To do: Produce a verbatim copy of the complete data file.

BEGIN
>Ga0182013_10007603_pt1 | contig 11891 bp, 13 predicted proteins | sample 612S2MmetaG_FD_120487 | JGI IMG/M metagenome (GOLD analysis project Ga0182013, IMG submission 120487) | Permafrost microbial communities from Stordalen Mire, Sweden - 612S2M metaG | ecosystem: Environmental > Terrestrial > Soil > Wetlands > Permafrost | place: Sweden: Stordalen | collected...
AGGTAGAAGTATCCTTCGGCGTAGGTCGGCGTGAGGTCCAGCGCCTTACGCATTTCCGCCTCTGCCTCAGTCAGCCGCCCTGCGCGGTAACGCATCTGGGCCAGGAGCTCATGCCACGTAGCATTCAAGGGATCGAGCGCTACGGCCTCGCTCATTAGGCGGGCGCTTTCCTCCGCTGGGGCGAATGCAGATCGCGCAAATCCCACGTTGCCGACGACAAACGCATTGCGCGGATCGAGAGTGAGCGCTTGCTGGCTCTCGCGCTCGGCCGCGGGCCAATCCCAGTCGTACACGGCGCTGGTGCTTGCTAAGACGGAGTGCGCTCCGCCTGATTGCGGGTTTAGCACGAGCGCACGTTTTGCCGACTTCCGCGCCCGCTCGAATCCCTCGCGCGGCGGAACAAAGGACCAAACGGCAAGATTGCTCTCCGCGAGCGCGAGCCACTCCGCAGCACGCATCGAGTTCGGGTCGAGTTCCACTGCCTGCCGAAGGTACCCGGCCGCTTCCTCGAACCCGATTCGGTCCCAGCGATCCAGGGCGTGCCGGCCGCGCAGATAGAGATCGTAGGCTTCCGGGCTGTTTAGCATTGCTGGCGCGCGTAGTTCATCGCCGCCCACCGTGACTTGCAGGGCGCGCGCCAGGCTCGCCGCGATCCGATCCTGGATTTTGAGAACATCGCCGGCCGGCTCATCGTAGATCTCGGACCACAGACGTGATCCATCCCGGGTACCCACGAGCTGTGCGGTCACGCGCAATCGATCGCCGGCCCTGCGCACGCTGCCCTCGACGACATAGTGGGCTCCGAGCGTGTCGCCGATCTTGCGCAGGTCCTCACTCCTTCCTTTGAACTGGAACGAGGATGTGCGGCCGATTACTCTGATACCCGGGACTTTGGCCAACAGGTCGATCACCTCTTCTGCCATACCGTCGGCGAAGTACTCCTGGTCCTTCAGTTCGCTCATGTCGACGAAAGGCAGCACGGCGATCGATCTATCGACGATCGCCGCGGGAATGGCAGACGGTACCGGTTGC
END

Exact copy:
>Ga0182013_10007603_pt1 | contig 11891 bp, 13 predicted proteins | sample 612S2MmetaG_FD_120487 | JGI IMG/M metagenome (GOLD analysis project Ga0182013, IMG submission 120487) | Permafrost microbial communities from Stordalen Mire, Sweden - 612S2M metaG | ecosystem: Environmental > Terrestrial > Soil > Wetlands > Permafrost | place: Sweden: Stordalen | collected...
AGGTAGAAGTATCCTTCGGCGTAGGTCGGCGTGAGGTCCAGCGCCTTACGCATTTCCGCCTCTGCCTCAGTCAGCCGCCCTGCGCGGTAACGCATCTGGGCCAGGAGCTCATGCCACGTAGCATTCAAGGGATCGAGCGCTACGGCCTCGCTCATTAGGCGGGCGCTTTCCTCCGCTGGGGCGAATGCAGATCGCGCAAATCCCACGTTGCCGACGACAAACGCATTGCGCGGATCGAGAGTGAGCGCTTGCTGGCTCTCGCGCTCGGCCGCGGGCCAATCCCAGTCGTACACGGCGCTGGTGCTTGCTAAGACGGAGTGCGCTCCGCCTGATTGCGGGTTTAGCACGAGCGCACGTTTTGCCGACTTCCGCGCCCGCTCGAATCCCTCGCGCGGCGGAACAAAGGACCAAACGGCAAGATTGCTCTCCGCGAGCGCGAGCCACTCCGCAGCACGCATCGAGTTCGGGTCGAGTTCCACTGCCTGCCGAAGGTACCCGGCCGCTTCCTCGAACCCGATTCGGTCCCAGCGATCCAGGGCGTGCCGGCCGCGCAGATAGAGATCGTAGGCTTCCGGGCTGTTTAGCATTGCTGGCGCGCGTAGTTCATCGCCGCCCACCGTGACTTGCAGGGCGCGCGCCAGGCTCGCCGCGATCCGATCCTGGATTTTGAGAACATCGCCGGCCGGCTCATCGTAGATCTCGGACCACAGACGTGATCCATCCCGGGTACCCACGAGCTGTGCGGTCACGCGCAATCGATCGCCGGCCCTGCGCACGCTGCCCTCGACGACATAGTGGGCTCCGAGCGTGTCGCCGATCTTGCGCAGGTCCTCACTCCTTCCTTTGAACTGGAACGAGGATGTGCGGCCGATTACTCTGATACCCGGGACTTTGGCCAACAGGTCGATCACCTCTTCTGCCATACCGTCGGCGAAGTACTCCTGGTCCTTCAGTTCGCTCATGTCGACGAAAGGCAGCACGGCGATCGATCTATCGACGATCGCCGCGGGAATGGCAGACGGTACCGGTTGC